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Hyundai Motor Doubles Down On EVs As It Increases Investment In Korea

Hyundai Motor Doubles Down On EVs As It Increases Investment In Korea
Hyundai Motor Group announced that it will invest 68 trillion won ($51 billion) in South Korea over three years to increase electric vehicle manufacturing and new mobility operations, as well as hire 80,000 new personnel, doubling down at a time when other established automakers are halting their efforts.
More than half of the investment, or 35.5 trillion won, will go towards new R&D infrastructure and EV assembly lines, the automaker said in a statement.
"We are doubling down on electrification," Hyundai global Chief Operating Officer Jose Munoz said in an interview at the New York auto show. "We're very committed to the United States market."
In the United States, Hyundai announced in November that it would invest $12.6 billion in new specialised EV and battery manufacturing facilities in Georgia, the largest investment outside South Korea.
Hyundai Motor Group, which includes flagship Hyundai Motor and its affiliate Kia, is the world's third largest manufacturer in terms of sales. The corporation also owns Hyundai Mobis, a manufacturer of auto parts, and Hyundai Engineering & Construction.
Hyundai's fresh wave of EV investment comes as competitor automakers scale back ambitions to grow EV manufacturing, shifting resources to hybrid models or larger share buybacks and payouts for investors.
In 2021, General Motors announced that it planned to invest more than $35 billion on EV projects through 2025, prioritising EV acceleration over short-term earnings. However, last year, the American manufacturer postponed a proposed electric truck facility and reduced its estimated EV output.
The New York Auto Show opens to the public on Friday, as the industry faces a difficult decision.
Last year, GM said that it will spend $10 billion on share buybacks, and CEO Mary Barra has hinted that more buybacks may follow. Stellantis has also committed to return more cash to shareholders rather than increasing its investment in EVs.
Ford, which three years ago announced $30 billion in EV spending through 2030, has since reduced manufacturing plans for its F-150 Lightning electric truck and reassigned workers to produce more gasoline-powered Bronco SUVs. Ford is now "right-sizing the capacity and investments we are putting into EVs," according to Chief Financial Officer John Lawler.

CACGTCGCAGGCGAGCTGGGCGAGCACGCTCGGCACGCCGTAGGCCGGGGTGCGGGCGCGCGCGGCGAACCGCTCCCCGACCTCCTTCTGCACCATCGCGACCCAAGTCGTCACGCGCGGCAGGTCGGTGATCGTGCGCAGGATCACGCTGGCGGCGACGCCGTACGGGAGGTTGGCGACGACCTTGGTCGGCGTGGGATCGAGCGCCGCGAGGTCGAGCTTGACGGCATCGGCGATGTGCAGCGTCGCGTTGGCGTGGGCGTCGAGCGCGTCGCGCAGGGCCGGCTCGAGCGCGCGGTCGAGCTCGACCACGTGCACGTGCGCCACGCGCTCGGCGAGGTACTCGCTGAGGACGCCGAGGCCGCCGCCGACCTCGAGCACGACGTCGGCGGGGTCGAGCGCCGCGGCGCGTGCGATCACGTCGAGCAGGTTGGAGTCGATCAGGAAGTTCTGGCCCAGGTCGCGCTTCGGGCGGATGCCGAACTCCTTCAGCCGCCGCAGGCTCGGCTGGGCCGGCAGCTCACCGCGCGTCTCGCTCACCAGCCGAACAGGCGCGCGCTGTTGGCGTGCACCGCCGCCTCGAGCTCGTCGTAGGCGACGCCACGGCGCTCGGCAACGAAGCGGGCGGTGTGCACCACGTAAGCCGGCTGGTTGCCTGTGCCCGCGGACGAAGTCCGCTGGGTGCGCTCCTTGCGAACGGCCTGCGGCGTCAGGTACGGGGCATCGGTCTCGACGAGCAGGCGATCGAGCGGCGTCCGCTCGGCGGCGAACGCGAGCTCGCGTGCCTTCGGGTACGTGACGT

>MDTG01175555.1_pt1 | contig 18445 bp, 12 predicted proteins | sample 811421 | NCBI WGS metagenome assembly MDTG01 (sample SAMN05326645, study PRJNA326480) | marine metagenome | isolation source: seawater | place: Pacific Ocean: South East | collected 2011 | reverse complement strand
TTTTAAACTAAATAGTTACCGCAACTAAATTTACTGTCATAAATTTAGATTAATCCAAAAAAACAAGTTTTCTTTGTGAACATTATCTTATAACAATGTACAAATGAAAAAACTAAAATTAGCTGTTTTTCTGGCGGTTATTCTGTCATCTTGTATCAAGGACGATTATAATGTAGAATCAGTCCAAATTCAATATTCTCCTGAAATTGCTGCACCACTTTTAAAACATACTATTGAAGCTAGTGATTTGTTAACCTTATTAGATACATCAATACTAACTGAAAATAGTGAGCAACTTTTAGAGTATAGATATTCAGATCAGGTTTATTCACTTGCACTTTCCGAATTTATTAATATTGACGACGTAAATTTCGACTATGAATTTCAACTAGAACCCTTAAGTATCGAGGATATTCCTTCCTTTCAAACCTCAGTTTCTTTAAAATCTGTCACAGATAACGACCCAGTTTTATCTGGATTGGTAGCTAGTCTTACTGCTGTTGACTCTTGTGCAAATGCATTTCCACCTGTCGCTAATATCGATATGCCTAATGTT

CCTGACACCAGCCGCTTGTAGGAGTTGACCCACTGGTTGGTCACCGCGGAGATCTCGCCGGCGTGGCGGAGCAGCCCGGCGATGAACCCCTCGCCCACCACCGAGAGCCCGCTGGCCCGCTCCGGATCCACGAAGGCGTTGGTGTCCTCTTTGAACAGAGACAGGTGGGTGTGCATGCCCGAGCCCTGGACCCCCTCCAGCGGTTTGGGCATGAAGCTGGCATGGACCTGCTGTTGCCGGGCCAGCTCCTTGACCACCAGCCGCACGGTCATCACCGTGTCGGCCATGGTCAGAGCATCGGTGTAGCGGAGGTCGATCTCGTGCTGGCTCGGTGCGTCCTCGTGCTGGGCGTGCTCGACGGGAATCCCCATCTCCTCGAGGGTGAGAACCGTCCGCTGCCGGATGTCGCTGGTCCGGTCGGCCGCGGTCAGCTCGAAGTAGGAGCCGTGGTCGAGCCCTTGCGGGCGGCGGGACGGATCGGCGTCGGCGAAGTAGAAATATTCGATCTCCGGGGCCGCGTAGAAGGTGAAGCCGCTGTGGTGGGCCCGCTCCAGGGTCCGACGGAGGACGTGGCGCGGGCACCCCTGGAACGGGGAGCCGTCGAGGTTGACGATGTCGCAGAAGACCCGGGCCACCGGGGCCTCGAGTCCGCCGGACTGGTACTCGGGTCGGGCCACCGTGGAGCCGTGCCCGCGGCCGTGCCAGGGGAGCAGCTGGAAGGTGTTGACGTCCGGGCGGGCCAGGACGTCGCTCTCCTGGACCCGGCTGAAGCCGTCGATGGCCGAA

Toyota, the world's largest carmaker by vehicle sales, is expanding its EV selection, although the Japanese automaker has focused on increasing sales of gas-electric hybrids. Investors have reacted positively, driving Toyota shares up over 50% this year.
Munoz stated that Hyundai expects the pace of electrification to decrease, but that the Korean carmaker will stick to its goals while remaining adaptable, including the introduction of plug-in hybrid vehicles.
Hyundai unveiled its 2025 Tucson SUV on Wednesday, announcing that both hybrid and plug-in hybrid models will be available this summer.
"The only difference is we still see EVs in the long run as the way we are going to see the biggest growth," he said.
Hyundai hopes to start producing EVs in Georgia in October, allowing them to qualify for $7,500 tax credits under the Inflation Reduction Act - ahead of schedule, Munoz said. Hyundai, which doubled EV sales in the United States last year, will shortly disclose which EVs it will make in Georgia, he said.
Among the initiatives included in the new investment plan unveiled Wednesday is the renovation of a Kia facility to develop a tiny EV that will be "produced and sold domestically and internationally."
In 2025, a second plant will begin making "PBV" vehicles, which refers to a purpose-built EV. Hyundai displayed prototypes of PBVs used as commercial vehicles at this year's CES in Las Vegas.
Hyundai's Ulsan facility will commence mass production of "ultra-large" Genesis premium EVs in the first quarter of 2026, the company announced.
Hyundai announced that further 31.1 trillion won will be set aside in South Korea for research and development in electric vehicles, including software-defined vehicles (SDVs) and battery technology, with the majority of jobs created to boost future business.

Christopher J. Mitchell

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